The new month brings us a new teacher feature! Say hello to Diane, everyone!
- Name: Diane Heath
- Studio name: Heath Music Studio
- Website: www.dianeheath.org
I teach part-time, with a studio of 20 – 25 students, and am also a church musician in Washington, DC. For over twenty years I’ve taught piano and organ, as well as K – 12 class-room music, and worked extensively with children and adults in church choirs. Additionally, there was a stretch as a creative home-schooling mom, but now I’m the parent of a college student. My education was at Hartt School of Music, Indiana University, and The Levine School where I earned a certificate in Piano Pedagogy. I’ve been privileged to study with wonderful piano teachers, including Jeffrey Chappell and Alexander Farkas.
Do you have any clever teaching tips you’d love to share with us?
A Suzuki colleague once told me that she taught her students “as fast as possible but as slowly as necessary”. I try to keep that in mind in every practice session, class or lesson.
Tell us about your recitals.
My goal is to create recitals that have a connecting point for all of the students. That way each feels his or her contribution is important to the group effort and they can look forward to the event without undue nervousness because everybody’s in it together. I’ve discovered this sense of “belonging” or having a “reason to be there” is just as important for my preteens and teen students as for the younger ones. This year we’re doing:
- A Music Art Event – Each student will prepare one “character piece” , such as Avalanche by Heller or Reflections in the Pool, by Goldston. One month before the recital students meet for an art workshop, creating visual art that reflects their musical pieces, either representationally or abstractly. The creations will be displayed at the recital, and the printed program will be a puzzle of match-the-performer-to-the-piece of music/art.
- Peter and the Wolf – A story recital for the younger students using Wesley Schaum’s arrangement. The program will also include “Student Composers” – 6th graders and up will compose and play their own music.
- J. S. Bach and friends – A program of music and fun facts about Bach, his family, and other composers of the time, using piano, organ and harpsichord.
With only 20 – 25 students, I’m able to keep programs to one hour or less while having all ages and levels together. Parents comment on how this inspires both beginning and advanced students. The story recitals are also wonderful for young siblings.
What is your favorite teaching game to use with your students?
A standard that I return to again and again with beginners and even intermediate students for support doing repetitions is my famous “Dice Game” Equipment needed: a little bowl and a die (these are never far from my piano). Divide a short piece of music into 5 numbered sections that need work, or choose 5 things to practice. Roll the die and play whatever section it says. If the student rolls 6, that means “You Pick”. It’s also possible to choose 4 things to practice and have 5 be “play the whole thing”. I use the game both in lessons and for home assignments. The game should be played until every number has been rolled. This will take a fair amount of time, and ends up being excellent practice! Some ways to vary the game are:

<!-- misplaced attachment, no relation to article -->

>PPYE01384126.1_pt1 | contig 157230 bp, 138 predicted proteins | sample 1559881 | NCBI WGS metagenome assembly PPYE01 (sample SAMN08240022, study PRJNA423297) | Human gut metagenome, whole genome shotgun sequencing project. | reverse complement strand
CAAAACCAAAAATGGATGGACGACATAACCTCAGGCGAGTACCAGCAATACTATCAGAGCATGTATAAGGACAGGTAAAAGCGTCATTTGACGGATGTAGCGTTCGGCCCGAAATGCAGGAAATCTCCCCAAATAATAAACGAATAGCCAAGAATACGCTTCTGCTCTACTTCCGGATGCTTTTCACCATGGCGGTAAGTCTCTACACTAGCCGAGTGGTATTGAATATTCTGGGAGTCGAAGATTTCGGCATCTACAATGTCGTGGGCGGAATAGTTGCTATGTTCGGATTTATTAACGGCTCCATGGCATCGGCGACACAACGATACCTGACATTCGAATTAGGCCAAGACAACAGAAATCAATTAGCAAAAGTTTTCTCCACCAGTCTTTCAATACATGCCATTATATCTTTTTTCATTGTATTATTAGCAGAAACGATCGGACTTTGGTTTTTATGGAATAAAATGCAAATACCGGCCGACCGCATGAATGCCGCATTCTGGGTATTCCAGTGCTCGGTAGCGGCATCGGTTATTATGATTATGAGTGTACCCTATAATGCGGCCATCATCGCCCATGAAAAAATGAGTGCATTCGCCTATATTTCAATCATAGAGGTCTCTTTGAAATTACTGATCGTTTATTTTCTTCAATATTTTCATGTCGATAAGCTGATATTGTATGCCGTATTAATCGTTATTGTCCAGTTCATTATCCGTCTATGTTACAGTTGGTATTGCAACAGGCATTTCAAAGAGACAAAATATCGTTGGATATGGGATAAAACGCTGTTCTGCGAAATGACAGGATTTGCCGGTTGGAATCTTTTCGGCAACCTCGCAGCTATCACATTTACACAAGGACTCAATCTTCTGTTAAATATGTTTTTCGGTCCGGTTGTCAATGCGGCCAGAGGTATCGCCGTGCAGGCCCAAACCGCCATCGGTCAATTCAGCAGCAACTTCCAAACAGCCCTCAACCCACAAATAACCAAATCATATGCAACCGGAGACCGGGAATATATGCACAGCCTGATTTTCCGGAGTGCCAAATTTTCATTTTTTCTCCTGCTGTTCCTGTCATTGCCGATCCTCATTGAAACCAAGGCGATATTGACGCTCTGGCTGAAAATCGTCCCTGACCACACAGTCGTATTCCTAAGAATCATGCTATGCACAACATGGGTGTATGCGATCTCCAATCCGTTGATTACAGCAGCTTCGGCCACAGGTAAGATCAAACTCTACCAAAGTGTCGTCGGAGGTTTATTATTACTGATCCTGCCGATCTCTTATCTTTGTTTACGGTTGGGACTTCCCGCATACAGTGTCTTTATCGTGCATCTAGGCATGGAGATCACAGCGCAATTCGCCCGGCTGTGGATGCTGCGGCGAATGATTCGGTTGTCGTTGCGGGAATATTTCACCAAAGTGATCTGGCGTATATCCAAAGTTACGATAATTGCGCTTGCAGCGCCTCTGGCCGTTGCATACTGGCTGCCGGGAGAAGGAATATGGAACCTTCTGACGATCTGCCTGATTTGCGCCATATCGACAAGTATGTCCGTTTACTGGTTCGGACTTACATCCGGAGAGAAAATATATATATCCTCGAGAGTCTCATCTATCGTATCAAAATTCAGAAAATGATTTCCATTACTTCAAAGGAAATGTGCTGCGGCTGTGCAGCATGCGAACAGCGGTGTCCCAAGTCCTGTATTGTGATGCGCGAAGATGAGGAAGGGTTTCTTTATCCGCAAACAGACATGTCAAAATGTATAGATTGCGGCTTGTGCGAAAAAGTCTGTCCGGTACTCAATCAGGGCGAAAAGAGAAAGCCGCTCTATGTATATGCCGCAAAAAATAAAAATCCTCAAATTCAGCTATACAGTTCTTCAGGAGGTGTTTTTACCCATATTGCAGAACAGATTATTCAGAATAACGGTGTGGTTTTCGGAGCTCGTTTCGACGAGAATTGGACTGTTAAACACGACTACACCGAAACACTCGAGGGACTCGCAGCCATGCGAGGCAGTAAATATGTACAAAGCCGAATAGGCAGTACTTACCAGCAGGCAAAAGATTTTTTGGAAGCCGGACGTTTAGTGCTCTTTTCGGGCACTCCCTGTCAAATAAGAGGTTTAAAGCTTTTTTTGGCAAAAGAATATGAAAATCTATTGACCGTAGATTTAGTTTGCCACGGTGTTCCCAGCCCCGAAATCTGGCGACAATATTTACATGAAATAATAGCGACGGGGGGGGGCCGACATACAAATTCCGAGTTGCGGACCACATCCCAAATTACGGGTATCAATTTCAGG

- play the section
- play it with no mistakes
- play the section 3 times with no mistakes
- play the section 2 times in a row with no mistakes
- etc – there are many ways to use the game.
What is your favorite supplementary book to use with your students?
One book that I’ve been very happy to share with both adults and teens is “The Jobim Collection” (easy piano). The collection, for advanced beginner/early intermediate students, includes Quiet Nights of Quiet Stars as well as other sambas and bossa novas in accessible and harmonically satisfying arrangements. Hal Leonard HL 00316035
What is your favorite piano related book?
“Piano Lessons” by Noah Adams – a beautifully written memoir by the NPR commentator about one year of learning to play piano as an adult.
Does your studio have a minimum practice requirement?
30 minutes six days per week, except for very young beginners. Does everyone meet it? Well, a few are still working toward this goal 🙂
Do you use stickers or other motivations devices?
Funny you should ask. For years I avoided stickers or any rewards, thinking all motivation needed to be intrinsic. Then a sophisticated 17-year-old transfer student taught me to use stickers because her previous teacher always had. The stickers were not so much a way of rewarding as a moment for us both to pause and say, “Good Job!”. Now I have an elaborate sticker system to help both students and myself keep track of accomplishments in sight-reading, improvising, repertoire, technique and special projects such as recitals. It keeps the music work moving forward nicely.
Thanks so much for sharing with us, Diane!
* * * * *
If anyone has more questions for Diane, you can contact her via email at dianeheath[at]verizon.net. Or, leave your responses in the comments below!